Usher’s mom, Jonetta Patton, opened J’s Kitchen Culinary Incubator about three years ago, “offering aspiring chefs and caterers commercial kitchen space and equipment, food packaging services, and workshops designed to jumpstart their business,” Atlantic Magazine wrote at the time.
But when finding customers became her biggest challenge, Patton teamed with of Hungry—a startup connecting chefs with companies looking for catered meals—and she called on her famous son to help drive the co-branding effort to the next level.
“I was so excited, I called him. I said, ‘I’m telling you, this is the next big thing; you have to get on board,’” Patton recalls explaining to her son. “You know what? Immediately, he said, ‘Okay.’”
As reported by Forbes, Usher came on as an investor in the startup through its $8 million Series A round, led bySands Capital Ventures and Motley Fool Ventures. He joined a group of notable influencers such as entertainers Ndamukong Suh and Jay-Z (via his Marcy Venture Partners), as well as former Whole Foods CEO Walter Robb and restaurateur Tom Colicchio. Hungry has now raised $12.5 million since its founding by Eman and Shy Pahlevani in late 2016, the report states.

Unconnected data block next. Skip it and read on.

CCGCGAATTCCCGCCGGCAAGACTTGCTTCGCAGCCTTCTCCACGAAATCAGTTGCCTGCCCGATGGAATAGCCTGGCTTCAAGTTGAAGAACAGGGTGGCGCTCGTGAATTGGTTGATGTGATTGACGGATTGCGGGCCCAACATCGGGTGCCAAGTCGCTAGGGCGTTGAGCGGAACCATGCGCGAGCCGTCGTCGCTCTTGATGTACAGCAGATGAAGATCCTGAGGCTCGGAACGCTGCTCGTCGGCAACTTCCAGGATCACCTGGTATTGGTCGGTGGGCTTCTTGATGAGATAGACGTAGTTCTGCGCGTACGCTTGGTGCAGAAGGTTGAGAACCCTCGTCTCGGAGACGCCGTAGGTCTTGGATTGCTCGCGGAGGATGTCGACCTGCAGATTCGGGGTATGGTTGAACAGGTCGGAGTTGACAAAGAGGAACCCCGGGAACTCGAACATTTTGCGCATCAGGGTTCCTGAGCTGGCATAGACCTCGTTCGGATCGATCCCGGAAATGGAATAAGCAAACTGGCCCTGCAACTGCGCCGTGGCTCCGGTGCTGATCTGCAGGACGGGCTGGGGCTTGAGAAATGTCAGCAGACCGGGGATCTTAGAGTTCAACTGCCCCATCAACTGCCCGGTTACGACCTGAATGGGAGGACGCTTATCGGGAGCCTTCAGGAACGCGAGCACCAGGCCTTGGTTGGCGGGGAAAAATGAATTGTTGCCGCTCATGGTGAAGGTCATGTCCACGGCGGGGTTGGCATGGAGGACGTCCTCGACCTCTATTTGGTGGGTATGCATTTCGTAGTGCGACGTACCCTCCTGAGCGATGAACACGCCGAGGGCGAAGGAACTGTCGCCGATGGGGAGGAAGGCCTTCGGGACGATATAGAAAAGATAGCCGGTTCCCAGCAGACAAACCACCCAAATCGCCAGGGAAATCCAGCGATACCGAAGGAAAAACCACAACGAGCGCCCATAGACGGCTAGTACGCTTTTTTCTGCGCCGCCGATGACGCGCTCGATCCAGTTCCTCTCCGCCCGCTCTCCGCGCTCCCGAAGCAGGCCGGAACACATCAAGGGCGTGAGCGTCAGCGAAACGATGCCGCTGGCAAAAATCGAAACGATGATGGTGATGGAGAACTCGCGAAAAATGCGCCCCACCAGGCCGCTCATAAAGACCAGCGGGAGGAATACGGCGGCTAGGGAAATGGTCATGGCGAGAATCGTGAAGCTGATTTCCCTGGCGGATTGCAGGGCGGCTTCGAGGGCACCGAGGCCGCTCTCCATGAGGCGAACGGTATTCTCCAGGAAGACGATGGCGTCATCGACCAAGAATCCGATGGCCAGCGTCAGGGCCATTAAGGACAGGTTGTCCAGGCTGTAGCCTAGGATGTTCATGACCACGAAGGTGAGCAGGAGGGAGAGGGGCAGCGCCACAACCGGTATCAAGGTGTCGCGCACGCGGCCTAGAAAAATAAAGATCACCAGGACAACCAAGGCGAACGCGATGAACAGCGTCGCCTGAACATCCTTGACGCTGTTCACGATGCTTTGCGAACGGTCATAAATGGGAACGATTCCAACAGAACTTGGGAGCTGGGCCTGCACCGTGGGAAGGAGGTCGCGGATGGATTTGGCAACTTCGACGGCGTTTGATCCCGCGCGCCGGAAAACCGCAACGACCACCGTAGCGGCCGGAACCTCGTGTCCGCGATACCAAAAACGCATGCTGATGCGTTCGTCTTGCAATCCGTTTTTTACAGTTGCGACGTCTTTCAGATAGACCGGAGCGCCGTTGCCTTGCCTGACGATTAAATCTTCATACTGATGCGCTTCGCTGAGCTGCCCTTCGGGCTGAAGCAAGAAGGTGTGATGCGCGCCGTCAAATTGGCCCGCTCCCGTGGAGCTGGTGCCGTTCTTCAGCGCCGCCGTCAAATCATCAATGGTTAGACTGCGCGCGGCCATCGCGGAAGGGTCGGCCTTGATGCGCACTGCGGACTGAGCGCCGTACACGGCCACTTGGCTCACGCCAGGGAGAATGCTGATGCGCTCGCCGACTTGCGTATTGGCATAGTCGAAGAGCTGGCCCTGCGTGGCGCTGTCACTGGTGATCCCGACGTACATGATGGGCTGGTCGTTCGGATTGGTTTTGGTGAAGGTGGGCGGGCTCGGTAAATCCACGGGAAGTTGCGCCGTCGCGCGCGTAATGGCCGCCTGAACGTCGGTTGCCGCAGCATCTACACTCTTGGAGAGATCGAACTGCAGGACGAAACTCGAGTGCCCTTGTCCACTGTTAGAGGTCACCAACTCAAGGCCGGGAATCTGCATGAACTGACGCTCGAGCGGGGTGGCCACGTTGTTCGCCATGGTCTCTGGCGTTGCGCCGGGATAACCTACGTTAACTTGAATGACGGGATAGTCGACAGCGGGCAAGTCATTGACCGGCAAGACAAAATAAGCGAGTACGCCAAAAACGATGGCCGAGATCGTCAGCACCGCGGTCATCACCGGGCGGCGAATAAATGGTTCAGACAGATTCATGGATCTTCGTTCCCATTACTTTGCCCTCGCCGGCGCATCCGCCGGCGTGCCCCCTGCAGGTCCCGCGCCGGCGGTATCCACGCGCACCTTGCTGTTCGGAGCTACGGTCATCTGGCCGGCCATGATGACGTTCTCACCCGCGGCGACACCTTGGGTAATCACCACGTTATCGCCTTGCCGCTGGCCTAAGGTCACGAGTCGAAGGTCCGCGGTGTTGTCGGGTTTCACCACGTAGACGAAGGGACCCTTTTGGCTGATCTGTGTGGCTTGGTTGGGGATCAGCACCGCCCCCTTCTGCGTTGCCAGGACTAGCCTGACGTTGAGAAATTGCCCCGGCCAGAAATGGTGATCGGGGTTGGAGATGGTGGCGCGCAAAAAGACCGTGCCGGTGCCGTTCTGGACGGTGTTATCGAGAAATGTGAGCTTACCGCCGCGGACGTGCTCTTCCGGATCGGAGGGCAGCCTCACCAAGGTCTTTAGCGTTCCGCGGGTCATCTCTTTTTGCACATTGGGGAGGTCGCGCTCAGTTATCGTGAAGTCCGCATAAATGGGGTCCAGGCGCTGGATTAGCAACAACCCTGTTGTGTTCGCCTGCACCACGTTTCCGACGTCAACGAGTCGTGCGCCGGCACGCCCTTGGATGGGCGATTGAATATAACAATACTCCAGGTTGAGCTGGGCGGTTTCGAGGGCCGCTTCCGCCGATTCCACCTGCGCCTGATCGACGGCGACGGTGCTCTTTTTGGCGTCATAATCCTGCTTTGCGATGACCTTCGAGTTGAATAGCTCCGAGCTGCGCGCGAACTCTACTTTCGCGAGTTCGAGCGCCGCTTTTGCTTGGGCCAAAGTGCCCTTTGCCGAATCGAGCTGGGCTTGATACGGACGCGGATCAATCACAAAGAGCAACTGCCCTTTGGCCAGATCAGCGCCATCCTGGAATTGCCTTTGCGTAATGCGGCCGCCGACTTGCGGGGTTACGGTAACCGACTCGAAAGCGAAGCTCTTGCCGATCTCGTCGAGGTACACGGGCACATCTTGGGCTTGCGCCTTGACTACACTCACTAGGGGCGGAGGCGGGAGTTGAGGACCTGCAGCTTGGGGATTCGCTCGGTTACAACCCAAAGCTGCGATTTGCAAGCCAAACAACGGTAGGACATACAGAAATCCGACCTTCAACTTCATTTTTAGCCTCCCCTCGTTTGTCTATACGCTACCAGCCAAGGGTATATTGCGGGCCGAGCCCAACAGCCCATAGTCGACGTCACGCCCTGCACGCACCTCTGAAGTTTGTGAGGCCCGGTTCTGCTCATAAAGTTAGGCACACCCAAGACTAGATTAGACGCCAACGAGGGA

“Hungry has built a brand that is defined by customer satisfaction,” Larry Marcus, Marcy Venture Partners co-founder and managing director, said in the press release. “The team has cracked the code on a user-friendly marketplace that combines skilled chefs with an easy-to-use digital ordering experience. We’re thrilled to be a part of the Hungry journey.”
Via ARL Now:
The company puts together a rotating set of dining options for offices from a variety of hand-picked chefs. Once the meal is chosen, a delivery team brings the food there, sets up, and then packs up when the meal is done.
The central idea is that an office could order lunch for their staff every day for a month and never get the same food twice or have to worry about the logistics. The company currently operates throughout the D.C. region and recently expanded to Philadelphia.
“We are very thankful to all of our investors and supporters,” said Eman Pahlevani, Hungry’s co- founder and COO. “This truly is an amazing syndicate of powerful investors and we are excited about having their support to propel Hungry’s growth across the country.”
Any professional chef in a licensed commercial kitchen can apply to be on the platform; Hungry screens them and tastes each dish they’re planning to offer. Once admitted, chefs cook the meals and Hungry takes care of logistics. The company will use the cash influx to bankroll expansion into other territories including Atlanta.
“What Uber did for people with cars, Hungry is doing for talented chefs,” Eman Pahlevani tells Forbes. “We are allowing them to set their own hours, they make their own menus … it just gives them more time to be in the kitchen doing more of what they love doing, which is cooking amazing food.”
Some chefs are reportedly bringing in $20,000 to $30,000 per month on the platform.
“I think we’re going to partner in other markets,” Patton says. “I see it growing and being successful hugely on a global level.”[ione_media_gallery id=”495924″ overlay=”true”]